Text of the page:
Any way Chloe’s people, or literally “those of Chloe” could be her employees or slaves, or could be her relatives.  We don’t know.  Scholars speculate that they were employees of Chloe trading in Ephesus, which is where Paul was located, and while they were doing business in Ephesus they went to report to Paul on the factions in the Corinthian community, hence causing this passage in the letter we have today.  Presumably these people reported to Paul on instruction from Chloe, their boss. 
Was Chloe a snitch?  Was she a meddlesome tattletale?  Should she have kept her nose out of other people’s business, OR did she do the right, indeed courageous, thing?  When Paul’s letter got back to Corinth, chastising his community for their factions and splits, it was clear that Chloe was the source of information for Paul.  That would not have made her popular.  So was she a snitch or was she a hero?
As someone who has had letters written about me to the Bishop, on several occasions and in various dioceses, my initial reaction is to think of Chloe as a snitch.  I have also had a Bishop write more than one complaining letter about me to the President of the Paulists, but that is another story. 
People like to complain.  There is so much division and bitterness out there.  People are quick to complain.  Self-appointed guardians of orthodoxy troll the internet looking for something they don’t like so they can vent their spleen.  The anonymity of the internet gives them cover to be vile and vicious.  It is incredible sometimes the depths to which some of these carping critics will stoop.  It is a sad commentary on our society. 
In another diocese I was at, the parish had had, in the past, a custom of inviting one of the neighboring Protestant Ministers to preach on the Sunday during the Octave of Christian Unity, which we are now in.  The custom died out for various reasons, but on the centennial of the Octave I wanted to revive the practice for that year, celebrating the hundredth anniversary.  I contacted the Diocese I was in to inform them of this and then waited for a response.  And waited and waited.  Finally the Auxilliary Bishop called and told me that they had gotten this request from me, and they know we had done it in the past, but they really didn’t know what to do about it now, because, and his words were “now so many people are watching.”  So many people are now looking for some deviation from the rules to holler and scream and complain about.  The Auxilliary Bishop was embarrassed, and we did NOT have a pulpit exchange.  For fear of the critics.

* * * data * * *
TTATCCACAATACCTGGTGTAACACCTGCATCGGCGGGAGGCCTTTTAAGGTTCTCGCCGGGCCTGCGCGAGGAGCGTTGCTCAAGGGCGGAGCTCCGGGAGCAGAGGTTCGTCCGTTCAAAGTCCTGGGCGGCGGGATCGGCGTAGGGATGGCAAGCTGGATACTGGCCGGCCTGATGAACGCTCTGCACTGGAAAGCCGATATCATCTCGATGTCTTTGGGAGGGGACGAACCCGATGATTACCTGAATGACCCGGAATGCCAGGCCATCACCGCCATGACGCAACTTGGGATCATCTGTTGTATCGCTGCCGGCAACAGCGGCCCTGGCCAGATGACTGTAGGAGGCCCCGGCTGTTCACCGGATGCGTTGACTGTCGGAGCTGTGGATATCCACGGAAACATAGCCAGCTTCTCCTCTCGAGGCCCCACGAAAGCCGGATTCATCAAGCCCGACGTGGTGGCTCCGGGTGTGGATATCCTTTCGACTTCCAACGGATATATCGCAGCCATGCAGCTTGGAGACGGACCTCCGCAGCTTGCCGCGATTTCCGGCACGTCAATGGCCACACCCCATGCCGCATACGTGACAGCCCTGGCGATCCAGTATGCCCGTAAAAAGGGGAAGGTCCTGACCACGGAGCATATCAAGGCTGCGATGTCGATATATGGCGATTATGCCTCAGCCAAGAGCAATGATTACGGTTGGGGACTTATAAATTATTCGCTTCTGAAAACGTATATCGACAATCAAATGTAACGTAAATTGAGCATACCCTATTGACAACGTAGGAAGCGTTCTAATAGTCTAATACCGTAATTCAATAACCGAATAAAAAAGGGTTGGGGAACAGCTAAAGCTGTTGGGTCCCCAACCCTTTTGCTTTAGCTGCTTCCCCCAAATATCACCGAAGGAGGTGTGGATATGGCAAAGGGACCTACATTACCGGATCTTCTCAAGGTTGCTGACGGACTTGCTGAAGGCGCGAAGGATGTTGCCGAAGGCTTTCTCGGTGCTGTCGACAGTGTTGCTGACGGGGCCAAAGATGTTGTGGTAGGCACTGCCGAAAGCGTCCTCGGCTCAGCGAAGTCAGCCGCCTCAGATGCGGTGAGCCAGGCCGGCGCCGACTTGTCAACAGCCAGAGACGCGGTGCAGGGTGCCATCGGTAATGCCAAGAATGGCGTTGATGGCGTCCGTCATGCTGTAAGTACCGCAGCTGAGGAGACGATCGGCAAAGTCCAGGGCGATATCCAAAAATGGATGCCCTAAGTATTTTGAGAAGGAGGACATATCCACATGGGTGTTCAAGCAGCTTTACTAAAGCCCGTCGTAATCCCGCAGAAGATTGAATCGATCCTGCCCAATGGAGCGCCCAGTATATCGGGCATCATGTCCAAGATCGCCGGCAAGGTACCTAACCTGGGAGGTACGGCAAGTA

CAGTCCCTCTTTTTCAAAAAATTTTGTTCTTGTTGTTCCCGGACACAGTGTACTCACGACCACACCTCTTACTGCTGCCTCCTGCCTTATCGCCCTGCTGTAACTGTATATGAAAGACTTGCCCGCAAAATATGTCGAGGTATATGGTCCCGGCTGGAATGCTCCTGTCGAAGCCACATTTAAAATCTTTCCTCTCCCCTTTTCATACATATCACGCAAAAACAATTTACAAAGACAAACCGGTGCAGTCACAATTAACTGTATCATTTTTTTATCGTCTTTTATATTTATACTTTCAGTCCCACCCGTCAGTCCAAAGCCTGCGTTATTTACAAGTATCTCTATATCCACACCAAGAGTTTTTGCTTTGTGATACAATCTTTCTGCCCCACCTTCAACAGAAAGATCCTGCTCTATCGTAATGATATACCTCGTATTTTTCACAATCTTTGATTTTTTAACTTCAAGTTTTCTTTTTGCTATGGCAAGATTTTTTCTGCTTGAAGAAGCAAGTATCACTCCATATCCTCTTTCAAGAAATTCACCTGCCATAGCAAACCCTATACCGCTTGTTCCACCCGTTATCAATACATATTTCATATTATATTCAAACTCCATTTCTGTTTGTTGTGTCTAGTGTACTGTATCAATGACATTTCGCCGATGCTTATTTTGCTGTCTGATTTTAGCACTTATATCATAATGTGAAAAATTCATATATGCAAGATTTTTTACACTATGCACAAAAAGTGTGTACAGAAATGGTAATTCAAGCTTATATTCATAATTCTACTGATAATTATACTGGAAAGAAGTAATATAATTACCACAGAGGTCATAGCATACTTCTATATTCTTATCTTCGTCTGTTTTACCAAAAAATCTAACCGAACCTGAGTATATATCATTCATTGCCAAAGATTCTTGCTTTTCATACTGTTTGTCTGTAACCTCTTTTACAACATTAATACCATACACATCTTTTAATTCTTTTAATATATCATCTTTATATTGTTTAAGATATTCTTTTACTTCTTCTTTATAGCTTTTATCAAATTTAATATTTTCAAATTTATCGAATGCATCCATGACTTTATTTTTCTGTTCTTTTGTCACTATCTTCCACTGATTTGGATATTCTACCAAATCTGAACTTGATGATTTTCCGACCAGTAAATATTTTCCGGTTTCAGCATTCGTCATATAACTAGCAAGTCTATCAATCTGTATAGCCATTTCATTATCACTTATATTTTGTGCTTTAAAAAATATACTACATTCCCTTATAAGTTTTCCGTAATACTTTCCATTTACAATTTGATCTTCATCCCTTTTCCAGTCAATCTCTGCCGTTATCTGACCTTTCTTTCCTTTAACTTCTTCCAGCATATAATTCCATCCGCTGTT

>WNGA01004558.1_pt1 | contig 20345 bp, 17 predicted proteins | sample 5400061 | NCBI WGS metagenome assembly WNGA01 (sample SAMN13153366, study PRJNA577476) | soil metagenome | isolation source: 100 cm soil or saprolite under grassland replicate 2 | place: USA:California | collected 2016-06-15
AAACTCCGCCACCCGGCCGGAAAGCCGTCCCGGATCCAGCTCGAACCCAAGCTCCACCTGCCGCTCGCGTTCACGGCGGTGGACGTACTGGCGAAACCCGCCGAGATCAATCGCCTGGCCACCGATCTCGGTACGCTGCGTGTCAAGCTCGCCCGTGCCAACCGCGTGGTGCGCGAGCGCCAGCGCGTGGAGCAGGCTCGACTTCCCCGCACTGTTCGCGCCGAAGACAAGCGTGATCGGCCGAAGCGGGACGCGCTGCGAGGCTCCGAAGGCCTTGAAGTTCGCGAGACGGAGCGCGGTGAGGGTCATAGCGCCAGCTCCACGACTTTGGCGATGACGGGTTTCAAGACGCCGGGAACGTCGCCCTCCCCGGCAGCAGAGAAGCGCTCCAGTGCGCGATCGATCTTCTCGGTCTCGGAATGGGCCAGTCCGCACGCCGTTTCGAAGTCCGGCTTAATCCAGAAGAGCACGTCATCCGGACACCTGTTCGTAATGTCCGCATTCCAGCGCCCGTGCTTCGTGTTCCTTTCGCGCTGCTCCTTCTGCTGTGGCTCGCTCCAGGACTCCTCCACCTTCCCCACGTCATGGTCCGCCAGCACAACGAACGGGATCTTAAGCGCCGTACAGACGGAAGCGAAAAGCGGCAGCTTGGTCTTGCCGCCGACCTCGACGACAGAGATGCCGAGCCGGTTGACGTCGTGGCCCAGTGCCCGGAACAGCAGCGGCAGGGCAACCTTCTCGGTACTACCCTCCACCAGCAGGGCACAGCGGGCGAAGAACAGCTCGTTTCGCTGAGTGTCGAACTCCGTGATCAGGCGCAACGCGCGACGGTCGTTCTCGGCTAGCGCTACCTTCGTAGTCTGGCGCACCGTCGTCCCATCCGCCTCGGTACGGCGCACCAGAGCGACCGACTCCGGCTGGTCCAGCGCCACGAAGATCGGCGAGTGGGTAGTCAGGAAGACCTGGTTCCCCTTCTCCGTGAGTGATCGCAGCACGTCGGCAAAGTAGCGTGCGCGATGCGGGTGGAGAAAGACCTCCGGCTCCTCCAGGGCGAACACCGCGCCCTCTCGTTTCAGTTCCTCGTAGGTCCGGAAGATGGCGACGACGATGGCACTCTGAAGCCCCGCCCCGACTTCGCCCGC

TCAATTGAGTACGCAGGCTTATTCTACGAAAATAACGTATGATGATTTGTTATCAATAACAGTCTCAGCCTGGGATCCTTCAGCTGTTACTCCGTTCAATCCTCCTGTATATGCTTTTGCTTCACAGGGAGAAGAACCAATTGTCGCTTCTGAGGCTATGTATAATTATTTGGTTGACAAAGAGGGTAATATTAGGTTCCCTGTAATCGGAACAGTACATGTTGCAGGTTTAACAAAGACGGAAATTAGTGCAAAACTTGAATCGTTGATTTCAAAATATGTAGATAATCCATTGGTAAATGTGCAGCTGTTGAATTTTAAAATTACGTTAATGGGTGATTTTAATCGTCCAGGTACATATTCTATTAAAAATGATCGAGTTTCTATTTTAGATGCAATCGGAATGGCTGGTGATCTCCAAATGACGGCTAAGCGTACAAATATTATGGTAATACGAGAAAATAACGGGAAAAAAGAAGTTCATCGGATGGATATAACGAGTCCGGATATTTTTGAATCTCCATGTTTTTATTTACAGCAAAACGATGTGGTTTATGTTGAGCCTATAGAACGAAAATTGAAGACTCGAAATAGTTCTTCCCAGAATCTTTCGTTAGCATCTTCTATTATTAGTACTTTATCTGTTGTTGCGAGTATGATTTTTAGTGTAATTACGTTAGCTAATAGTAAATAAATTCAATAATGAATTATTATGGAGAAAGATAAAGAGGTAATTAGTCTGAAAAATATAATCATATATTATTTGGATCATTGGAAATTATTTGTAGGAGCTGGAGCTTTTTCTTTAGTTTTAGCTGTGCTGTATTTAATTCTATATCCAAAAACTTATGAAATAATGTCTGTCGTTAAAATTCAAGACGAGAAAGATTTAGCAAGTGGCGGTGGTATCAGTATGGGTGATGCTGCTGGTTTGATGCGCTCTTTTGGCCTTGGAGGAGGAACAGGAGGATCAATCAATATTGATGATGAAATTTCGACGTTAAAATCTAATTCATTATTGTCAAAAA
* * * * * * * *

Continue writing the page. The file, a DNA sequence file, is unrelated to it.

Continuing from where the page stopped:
Here in our parish several years ago we had the local Muslim Imam come and talk once to a group of parishioners who were taking a four week
study introduction to our Moslem neighbors from a Catholic publishing house.  Were any of you there?  
As with any outside speaker we had to get clearance from the Diocese.  The Diocese agreed to his speaking to us, but insisted it be in a classroom and not in the church.  We had planned to do this in Hecker Hall, but of course I asked why that would make a difference and the reason given was that so many people are watching on the internet and some would be offended by the Imam speaking in a place where we worship and by using our pulpit.    We still got several nasty emails for daring to have an Imam come speak to us anyway.
So when someone complains about church practice I naturally get a little defensive.  And hence my question, ¿was Chloe a snitch?
Well there are times we do need to speak up.  On public transportation systems and in airports you see the sign, “See something?  Say something!”  In the crazy world we all live in today we need to be vigilant.  And we need to report suspicious activity.  It is crazy but that is where we are.
We teach our children that if they see bullying at school or elsewhere to report it to a responsible adult.  We need to know about that.  Everyone who volunteers here at the parish needs to go through Ethics In Ministry training, or EIM for short.  It is all about recognizing the signs of inappropriate behavior, especially regarding sexual abuse, and knowing how and to whom to report it.  We stress the obligation to report suspicions appropriately.  In several places as pastor I have had concerns and suspicions reported to me that we then investigated and dealt with.  I was VERY grateful to the people who came forward and alerted me.  That is NOT snitching, but responsible behavior.
There are times we are obligated to report what we know or even suspect.  And this is what Chloe is doing.